Local chefs unlock creativity during virus lockdown

Travis Burgess used his quarantine time to test his pizza-making skills and refine his poke bowl recipes.
Courtesy of subject Travis Burgess used his quarantine time to test his pizza-making skills and refine his poke bowl recipes. Courtesy of subject

As lockdowns hit the area this spring, it seemed like everyone and their mother broke out the sourdough starter—professional chefs included. Travis Burgess, co-owner and chef at Bang!, Bizou, and the new pasta-to-go spot Luce, experimented at home with a cast-iron sourdough focaccia that only an enviable few will ever get to try. He admits he enjoyed his momentary home-cooking career (he and his team are now providing contactless takeout and manning a Bizou outdoor pop-up), and became especially obsessed with thick-crust pizzas and crisp, modern-ingredient poke bowls.

Other local eateries, such as MarieBette and its Petite sister, thinned their menus to combat the strain of the COVID-19 slowdown. “We’ve been cutting down our experimenting and sticking to the tried-and-true items,” says owner Jason Becton. Not immune to a little boredom-induced innovation, Becton found room on his smaller menu for a new grilled chicken sandwich called the Fluvanna, with cheddar, arugula, basil mayo, red onion, and roasted tomatoes. Meanwhile, Petite MarieBette added the Afton to its repertoire, a fried chicken sandwich topped with slaw, chipotle mayo, and housemade pickles.

Ivy Inn’s father-son duo, Tom and Angelo Vangelopoulos, used the extra time to test an expanded flavor profile, teaming up to add classic Greek moussaka and souvlaki to the menu for the restaurant’s June 18 reopening for regular service. (Ivy Inn hosted a dinner on June 19, and pledged 100 percent of its sales to Lending Hands, a Charlottesville nonprofit that supports recently incarcerated individuals.)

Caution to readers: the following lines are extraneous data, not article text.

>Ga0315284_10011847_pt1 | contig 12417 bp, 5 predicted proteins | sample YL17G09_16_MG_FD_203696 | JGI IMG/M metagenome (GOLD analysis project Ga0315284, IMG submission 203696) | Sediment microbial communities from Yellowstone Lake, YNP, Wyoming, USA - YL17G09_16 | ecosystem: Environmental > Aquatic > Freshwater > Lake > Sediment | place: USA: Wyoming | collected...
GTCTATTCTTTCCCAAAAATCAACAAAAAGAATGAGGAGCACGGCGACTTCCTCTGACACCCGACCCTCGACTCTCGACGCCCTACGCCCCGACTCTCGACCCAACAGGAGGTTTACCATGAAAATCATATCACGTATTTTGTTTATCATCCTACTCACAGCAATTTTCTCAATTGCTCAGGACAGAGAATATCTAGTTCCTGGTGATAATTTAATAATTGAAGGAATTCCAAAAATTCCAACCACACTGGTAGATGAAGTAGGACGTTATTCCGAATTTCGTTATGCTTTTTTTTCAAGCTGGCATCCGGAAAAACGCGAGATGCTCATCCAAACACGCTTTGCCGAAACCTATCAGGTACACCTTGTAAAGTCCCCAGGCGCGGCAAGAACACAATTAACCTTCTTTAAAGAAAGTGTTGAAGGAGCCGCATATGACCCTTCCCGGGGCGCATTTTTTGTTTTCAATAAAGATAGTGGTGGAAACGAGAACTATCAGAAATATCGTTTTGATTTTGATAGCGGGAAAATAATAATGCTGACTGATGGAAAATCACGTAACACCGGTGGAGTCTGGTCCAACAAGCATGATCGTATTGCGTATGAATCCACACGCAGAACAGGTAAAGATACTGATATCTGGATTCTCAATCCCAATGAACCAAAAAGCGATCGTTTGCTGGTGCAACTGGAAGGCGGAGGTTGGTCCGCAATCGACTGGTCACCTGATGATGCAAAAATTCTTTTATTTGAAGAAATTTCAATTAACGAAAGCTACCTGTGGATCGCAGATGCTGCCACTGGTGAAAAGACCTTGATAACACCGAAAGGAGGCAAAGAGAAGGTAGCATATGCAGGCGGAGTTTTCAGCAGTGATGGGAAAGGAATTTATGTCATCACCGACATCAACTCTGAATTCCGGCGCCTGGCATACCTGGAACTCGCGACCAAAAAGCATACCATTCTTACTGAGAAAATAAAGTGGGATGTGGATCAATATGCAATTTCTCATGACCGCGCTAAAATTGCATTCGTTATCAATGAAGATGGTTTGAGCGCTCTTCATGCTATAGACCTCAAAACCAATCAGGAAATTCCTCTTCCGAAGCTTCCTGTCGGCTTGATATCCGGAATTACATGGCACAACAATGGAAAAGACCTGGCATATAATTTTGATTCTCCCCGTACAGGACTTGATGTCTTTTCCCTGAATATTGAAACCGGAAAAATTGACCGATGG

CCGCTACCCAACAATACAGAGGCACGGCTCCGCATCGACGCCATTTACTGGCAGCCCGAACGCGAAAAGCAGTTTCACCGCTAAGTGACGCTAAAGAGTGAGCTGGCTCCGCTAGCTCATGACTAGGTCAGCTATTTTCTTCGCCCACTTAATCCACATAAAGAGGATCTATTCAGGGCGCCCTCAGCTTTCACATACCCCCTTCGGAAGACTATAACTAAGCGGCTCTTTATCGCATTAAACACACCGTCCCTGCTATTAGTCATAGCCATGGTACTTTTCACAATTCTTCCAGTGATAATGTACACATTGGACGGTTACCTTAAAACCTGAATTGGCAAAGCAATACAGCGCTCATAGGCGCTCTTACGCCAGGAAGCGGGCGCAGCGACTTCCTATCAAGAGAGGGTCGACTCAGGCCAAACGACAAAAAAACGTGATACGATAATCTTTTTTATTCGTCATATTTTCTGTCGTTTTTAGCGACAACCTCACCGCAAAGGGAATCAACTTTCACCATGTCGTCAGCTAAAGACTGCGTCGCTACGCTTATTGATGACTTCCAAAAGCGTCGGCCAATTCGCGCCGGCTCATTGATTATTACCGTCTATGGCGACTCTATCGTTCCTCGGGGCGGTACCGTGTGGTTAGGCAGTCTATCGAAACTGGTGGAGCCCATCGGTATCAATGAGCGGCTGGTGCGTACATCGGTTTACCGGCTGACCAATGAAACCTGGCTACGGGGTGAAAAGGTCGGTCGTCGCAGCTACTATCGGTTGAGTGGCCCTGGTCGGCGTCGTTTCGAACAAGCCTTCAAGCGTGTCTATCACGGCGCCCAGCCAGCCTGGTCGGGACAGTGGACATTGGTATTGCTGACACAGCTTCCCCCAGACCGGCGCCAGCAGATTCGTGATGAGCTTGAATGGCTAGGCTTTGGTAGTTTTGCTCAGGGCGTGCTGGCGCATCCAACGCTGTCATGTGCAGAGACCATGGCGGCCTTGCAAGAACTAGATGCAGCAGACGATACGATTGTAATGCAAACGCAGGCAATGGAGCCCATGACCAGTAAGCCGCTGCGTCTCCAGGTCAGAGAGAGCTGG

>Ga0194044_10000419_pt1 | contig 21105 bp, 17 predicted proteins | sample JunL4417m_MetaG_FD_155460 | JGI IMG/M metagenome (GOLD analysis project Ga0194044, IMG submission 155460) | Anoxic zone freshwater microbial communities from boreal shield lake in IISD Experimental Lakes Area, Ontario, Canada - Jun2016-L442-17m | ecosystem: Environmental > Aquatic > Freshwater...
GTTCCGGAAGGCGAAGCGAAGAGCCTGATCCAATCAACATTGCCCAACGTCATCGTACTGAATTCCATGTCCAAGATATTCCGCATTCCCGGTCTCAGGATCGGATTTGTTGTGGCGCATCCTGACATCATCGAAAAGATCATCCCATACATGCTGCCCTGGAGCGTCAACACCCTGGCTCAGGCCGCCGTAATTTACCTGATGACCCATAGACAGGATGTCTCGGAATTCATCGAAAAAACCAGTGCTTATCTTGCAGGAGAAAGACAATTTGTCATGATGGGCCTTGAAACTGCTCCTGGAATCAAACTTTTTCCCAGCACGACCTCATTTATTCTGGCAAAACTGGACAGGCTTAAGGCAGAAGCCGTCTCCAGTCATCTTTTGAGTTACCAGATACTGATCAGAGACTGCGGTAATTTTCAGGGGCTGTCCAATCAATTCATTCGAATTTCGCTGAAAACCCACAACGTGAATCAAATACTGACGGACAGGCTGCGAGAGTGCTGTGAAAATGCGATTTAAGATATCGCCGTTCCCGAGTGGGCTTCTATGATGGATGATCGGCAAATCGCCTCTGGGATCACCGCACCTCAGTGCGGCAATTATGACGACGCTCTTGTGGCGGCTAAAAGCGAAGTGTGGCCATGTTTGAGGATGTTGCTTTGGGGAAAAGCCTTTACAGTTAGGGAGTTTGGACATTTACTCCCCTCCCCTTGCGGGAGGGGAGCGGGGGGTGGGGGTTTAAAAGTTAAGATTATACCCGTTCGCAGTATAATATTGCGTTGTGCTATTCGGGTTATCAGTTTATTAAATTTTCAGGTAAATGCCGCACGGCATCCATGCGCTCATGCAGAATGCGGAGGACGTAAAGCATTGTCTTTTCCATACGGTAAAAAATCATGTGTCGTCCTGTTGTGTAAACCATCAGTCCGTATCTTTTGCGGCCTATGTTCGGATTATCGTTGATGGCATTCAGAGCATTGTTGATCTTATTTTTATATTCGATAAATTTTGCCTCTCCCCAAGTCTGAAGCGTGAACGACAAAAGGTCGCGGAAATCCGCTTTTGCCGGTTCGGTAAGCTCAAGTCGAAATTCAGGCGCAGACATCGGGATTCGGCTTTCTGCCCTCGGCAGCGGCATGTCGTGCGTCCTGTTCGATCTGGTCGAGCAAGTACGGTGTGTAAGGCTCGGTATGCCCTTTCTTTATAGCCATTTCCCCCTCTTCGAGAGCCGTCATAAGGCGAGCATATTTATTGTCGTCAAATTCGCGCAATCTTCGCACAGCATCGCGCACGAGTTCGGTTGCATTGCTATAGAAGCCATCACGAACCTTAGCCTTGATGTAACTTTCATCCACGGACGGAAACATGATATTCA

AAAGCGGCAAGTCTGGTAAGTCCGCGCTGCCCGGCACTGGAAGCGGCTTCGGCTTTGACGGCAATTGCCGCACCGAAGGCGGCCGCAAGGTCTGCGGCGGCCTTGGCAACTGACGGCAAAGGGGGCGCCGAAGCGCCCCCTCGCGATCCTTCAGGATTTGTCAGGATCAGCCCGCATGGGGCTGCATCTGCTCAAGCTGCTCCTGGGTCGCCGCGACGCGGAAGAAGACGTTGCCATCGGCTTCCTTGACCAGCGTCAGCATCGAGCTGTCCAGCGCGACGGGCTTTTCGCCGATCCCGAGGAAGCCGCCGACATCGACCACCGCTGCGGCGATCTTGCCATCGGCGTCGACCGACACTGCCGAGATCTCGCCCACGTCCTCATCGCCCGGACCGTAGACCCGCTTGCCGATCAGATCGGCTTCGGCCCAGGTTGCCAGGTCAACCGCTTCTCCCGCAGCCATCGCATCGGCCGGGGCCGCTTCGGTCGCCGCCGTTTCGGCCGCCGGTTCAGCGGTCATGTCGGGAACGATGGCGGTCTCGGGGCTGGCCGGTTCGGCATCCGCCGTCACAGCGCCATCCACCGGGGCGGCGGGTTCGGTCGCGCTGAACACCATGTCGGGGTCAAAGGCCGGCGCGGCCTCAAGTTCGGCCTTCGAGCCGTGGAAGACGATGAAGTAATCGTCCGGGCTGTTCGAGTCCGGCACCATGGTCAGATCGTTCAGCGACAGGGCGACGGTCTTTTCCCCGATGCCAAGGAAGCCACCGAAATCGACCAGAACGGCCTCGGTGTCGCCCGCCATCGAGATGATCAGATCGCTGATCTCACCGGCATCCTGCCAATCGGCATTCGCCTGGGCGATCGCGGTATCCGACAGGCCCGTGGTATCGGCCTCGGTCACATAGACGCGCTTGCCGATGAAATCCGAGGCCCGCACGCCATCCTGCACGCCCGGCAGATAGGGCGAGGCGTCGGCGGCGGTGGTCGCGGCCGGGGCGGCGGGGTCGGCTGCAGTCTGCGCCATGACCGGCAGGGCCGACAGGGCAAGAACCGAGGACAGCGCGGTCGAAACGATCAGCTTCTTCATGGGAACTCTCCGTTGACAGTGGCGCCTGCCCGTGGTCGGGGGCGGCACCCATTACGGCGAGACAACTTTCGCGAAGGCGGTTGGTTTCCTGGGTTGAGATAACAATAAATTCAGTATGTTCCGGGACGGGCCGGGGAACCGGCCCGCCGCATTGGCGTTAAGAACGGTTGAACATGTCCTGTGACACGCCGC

Restaurateurs were not the only ones counting the days till they returned to a busy kitchen. Malik Poindexter, culinary arts teacher at Albemarle High School, misses teaching in person.

Travis Burgess

It’s hard to see the drive and passion when we aren’t face to face,” he says. “It’s hard to coach them through their mistakes. Many of them are still learning that it won’t always be perfect the first time, it takes practice.”

Every chef seems to agree that cooking with people and for people is what makes their jobs truly special. “The co-workers and the adrenaline rush from a busy service were probably the two things I missed most during my brief stint as a home chef,” says Burgess.

Becton says his cooks “miss the pace of having a dining room open,” while he looks forward to  “interactions with customers and being able to talk to our regulars.” Even under quarantine, cooking, it seems, is all about the people. —Will Ham

Posted In:     Culture,Living

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